The neighbours knowing that Mrs. Two-Shoes was very good, as, to be sure, nobody was better, made her a present of a little skylark. She thought the lark might be of use to her and her pupils, and tell them when it was time to get up. " For he that is fond of his bed, and lies till noon, lives but half his days, the rest being lost in sleep, which is a kind of death."

Some time after this a poor lamb had lost its dam, and the farmer being about to kill it, she bought it of him, and brought him home with her to play with the children, and teach them when to go to bed; for it was a rule with the wise men of that age (and a very good one, let me tell you) to “ Rise with the lark, and lie down with the lamb.” This lamb she called Will, and a pretty fellow he was.

No sooner was Tippy, the lark, and Will, the ba-lamb, brought into the school, than that sensible rogue Ralph, the raven, composed the following verse, which every good little boy and girl should get by heart :

Early to bed, and early to rise,

Is the way to be healthy, wealthy, and wise." Soon after this, a present was made to Mrs. Margery of a little dog, whom she called Jumper. He was always in a good humour, and playing and jumping about, and therefore he was called Jumper. The place assigned for Jumper was that of keeping the door, so that he may be called the porter of a college, for he would let nobody go out nor any one come in, without leave of his mistress.

Billy, the ba-lamb, was a cheerful fellow, and all the children were fond of him ; wherefore Mrs. Two-Shoes made it a rule that those who behaved best should have Will home with them at night, to carry their satchel or basket on his back, and bring it in the morning.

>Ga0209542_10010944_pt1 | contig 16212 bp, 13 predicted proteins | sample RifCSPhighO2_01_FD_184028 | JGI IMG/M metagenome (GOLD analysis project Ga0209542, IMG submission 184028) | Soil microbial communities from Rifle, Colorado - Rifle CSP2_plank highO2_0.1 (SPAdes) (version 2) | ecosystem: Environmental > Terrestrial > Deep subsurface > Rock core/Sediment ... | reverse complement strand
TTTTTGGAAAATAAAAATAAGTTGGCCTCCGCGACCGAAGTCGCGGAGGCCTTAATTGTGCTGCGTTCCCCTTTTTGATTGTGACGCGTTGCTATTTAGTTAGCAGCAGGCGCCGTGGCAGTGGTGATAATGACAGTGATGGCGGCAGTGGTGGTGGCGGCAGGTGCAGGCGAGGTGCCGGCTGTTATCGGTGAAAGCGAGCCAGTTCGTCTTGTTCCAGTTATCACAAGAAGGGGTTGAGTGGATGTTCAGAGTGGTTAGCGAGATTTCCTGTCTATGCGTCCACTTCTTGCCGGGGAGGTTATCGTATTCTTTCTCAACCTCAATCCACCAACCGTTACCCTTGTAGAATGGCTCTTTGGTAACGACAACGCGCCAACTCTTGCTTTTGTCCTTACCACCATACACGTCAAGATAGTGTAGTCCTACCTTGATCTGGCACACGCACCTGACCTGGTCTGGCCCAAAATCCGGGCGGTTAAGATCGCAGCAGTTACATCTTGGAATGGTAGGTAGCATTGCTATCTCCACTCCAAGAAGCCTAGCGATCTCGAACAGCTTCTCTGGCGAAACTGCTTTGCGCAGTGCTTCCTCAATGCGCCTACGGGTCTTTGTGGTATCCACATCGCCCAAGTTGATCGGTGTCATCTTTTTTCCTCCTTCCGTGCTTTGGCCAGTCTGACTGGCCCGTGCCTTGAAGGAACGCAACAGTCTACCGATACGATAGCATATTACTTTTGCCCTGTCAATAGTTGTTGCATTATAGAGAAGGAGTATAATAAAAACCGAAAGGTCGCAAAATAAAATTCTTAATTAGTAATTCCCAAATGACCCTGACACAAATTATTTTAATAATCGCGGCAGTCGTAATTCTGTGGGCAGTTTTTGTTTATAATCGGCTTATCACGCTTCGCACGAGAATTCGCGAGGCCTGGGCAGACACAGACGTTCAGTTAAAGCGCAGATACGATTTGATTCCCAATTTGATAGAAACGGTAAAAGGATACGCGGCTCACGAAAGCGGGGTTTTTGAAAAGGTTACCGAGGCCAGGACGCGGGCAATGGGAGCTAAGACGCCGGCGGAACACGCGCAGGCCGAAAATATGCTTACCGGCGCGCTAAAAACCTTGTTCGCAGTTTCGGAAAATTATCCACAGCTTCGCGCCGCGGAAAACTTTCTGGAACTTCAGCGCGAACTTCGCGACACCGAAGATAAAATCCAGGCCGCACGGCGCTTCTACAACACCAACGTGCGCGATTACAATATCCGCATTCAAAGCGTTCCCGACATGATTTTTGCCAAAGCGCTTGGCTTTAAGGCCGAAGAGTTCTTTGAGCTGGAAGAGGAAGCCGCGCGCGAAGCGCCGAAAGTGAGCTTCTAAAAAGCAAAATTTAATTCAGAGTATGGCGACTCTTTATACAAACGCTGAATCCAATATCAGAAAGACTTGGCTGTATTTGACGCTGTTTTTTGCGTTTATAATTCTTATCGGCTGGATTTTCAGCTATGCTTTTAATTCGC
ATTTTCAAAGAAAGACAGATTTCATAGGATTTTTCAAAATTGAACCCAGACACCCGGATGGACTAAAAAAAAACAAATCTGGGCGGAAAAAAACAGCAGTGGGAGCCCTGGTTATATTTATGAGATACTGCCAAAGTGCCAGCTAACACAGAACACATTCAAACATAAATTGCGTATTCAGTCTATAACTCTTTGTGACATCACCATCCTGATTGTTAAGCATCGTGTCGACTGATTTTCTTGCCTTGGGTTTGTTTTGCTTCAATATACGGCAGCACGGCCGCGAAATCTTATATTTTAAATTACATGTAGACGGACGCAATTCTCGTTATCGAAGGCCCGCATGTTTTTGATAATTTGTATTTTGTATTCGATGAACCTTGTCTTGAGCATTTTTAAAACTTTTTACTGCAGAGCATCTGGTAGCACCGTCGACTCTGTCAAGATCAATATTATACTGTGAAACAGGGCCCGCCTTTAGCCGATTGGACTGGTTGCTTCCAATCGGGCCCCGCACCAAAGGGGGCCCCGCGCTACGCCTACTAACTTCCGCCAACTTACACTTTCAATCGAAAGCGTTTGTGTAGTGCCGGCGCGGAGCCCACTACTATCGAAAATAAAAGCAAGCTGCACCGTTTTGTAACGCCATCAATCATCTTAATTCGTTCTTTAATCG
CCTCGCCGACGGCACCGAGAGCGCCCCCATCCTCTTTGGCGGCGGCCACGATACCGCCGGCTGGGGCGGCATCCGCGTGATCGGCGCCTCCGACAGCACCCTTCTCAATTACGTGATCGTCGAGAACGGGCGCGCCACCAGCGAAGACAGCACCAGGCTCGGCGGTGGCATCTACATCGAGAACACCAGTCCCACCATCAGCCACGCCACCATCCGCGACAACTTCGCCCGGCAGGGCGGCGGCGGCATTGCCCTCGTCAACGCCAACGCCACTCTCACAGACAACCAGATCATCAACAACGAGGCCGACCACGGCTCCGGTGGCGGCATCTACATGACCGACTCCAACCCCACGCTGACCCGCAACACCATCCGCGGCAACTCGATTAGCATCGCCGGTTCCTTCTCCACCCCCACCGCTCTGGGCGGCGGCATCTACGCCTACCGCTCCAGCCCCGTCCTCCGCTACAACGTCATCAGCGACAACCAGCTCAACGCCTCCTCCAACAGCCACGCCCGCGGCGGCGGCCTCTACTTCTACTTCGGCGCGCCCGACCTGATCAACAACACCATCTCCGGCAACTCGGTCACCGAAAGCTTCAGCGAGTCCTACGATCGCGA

It was about this time that a farmer stopped one evening at Mrs. Margery's gate, and, to her great surprise, pulled out a letter, which, he said, the postman at the town had given him for her. Margery jumped for joy, for she knew the letter was from her brother Tommy. He had written from India to tell her he was quite well, that he was getting some money, and that as soon as he had sufficient he meant to return to England to see his dear sister. This letter was a source of great comfort to Margery, and she read it very often.

Mrs. Margery, as we have frequently observed, was always

doing good, and thought she could never sufficiently gratify those who had done anything to serve her. These generous sentiments naturally led her to consult the interest of her neighbours; and as most of their lands were meadow, and they depended much on their hay, which had been for many years

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greatly damaged by the wet weather, she contrived an instrument to direct them when to mow their

grass with safety, and prevent their hay being spoiled. They all came to her for